From the catalogs of babes











{February 12, 2009}   a rainbow of possibilities

I’ve decided that I want to classify our library’s collection by color.

 

 

Stop laughing.

It’s not a joke, I’m totally serious. Classification by color has always appealed to me in an esoteric sense. In my own personal book collection, I have long classified by what I’ve always referred to as “aesthetics”: I group books by subject, then by size (I live in a small apartment) and then arrange them by how pleasing they are to me on the shelf. I only have about 900 books, and I’m pretty familiar with all of them and so I know where a given book is at any time. I like the arrangement, and it pleases me, which leads me to wonder: if this sort of arrangement pleases me, how many other people might it please?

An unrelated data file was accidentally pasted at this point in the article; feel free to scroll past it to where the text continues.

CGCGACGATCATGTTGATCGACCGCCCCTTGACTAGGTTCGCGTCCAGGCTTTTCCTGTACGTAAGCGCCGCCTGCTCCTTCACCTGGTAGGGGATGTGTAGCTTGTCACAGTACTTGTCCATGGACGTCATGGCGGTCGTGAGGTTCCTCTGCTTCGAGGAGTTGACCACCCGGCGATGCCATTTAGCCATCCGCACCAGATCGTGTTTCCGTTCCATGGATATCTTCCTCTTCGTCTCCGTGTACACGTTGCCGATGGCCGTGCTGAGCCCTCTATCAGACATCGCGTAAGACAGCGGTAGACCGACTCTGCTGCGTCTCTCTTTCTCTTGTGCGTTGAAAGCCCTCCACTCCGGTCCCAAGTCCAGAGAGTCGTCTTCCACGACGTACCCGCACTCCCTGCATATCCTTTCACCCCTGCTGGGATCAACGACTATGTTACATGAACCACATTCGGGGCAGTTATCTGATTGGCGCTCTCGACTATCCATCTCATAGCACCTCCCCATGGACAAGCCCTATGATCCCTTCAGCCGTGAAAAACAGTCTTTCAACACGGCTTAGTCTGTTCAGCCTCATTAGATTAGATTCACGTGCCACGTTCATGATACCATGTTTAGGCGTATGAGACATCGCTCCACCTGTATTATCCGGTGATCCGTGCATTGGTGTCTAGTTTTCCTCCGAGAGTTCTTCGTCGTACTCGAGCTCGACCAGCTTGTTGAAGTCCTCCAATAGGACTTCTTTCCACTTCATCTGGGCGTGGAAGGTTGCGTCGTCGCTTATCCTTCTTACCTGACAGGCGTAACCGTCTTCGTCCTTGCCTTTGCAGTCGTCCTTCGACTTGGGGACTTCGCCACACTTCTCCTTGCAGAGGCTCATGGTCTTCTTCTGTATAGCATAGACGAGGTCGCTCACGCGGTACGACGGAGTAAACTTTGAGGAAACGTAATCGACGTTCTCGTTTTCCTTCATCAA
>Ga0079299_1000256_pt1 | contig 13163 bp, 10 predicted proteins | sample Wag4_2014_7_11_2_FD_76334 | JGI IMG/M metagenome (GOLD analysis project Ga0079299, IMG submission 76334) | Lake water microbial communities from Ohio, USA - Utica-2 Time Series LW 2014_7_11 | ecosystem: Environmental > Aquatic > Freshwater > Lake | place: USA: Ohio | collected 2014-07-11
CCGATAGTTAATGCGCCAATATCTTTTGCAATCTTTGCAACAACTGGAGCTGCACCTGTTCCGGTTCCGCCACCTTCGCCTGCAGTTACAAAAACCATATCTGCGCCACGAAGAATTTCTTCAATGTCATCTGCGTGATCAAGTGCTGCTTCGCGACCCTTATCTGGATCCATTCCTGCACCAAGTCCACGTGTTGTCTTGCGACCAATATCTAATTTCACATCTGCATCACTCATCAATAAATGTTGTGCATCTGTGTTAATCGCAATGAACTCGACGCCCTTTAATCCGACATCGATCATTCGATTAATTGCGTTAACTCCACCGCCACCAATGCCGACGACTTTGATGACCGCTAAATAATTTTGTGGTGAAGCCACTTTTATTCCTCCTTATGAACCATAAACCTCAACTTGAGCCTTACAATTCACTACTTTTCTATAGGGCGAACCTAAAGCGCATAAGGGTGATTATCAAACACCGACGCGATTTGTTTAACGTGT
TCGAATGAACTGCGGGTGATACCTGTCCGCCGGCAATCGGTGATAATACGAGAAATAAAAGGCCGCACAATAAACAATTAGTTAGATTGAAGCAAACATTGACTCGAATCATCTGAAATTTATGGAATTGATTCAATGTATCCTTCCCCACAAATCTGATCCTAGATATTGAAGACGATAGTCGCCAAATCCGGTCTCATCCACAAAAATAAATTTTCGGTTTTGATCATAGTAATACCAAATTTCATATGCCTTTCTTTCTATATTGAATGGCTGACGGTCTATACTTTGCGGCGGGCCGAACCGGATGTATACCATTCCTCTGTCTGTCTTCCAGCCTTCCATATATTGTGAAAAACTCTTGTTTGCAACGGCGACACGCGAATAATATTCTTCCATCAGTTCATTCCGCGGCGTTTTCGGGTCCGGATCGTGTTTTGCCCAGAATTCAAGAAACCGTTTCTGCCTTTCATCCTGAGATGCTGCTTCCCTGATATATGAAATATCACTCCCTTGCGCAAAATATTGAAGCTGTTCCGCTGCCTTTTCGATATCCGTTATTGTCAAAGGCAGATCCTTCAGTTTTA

The more reading I do about information-seeking behavior of artists and art students, the more intrigued I become with alternative classification. A literature review shows that artistic types are more inclined towards browsing and “serendipitous discovery.” Who wouldn’t be drawn to browse through aisles and rows of  rainbows?

Not to mention the continual flood of inquires regarding books by color: I’m sure we’ve all gotten the patron who is “looking for that book with the yellow cover.” I’d be willing to bet the number of such inquiries only increases with artistic and visually-oriented patrons. It leaves me wondering: could art students benefit from an arrangement such as this? Would it really be functional, or it is just the joke everyone always laughs it off as? Could this actually work, and would library users like it?

There’s only one way to find out. (If you said that one way was “research,” then you my friend are indeed a librarian and in the right place.)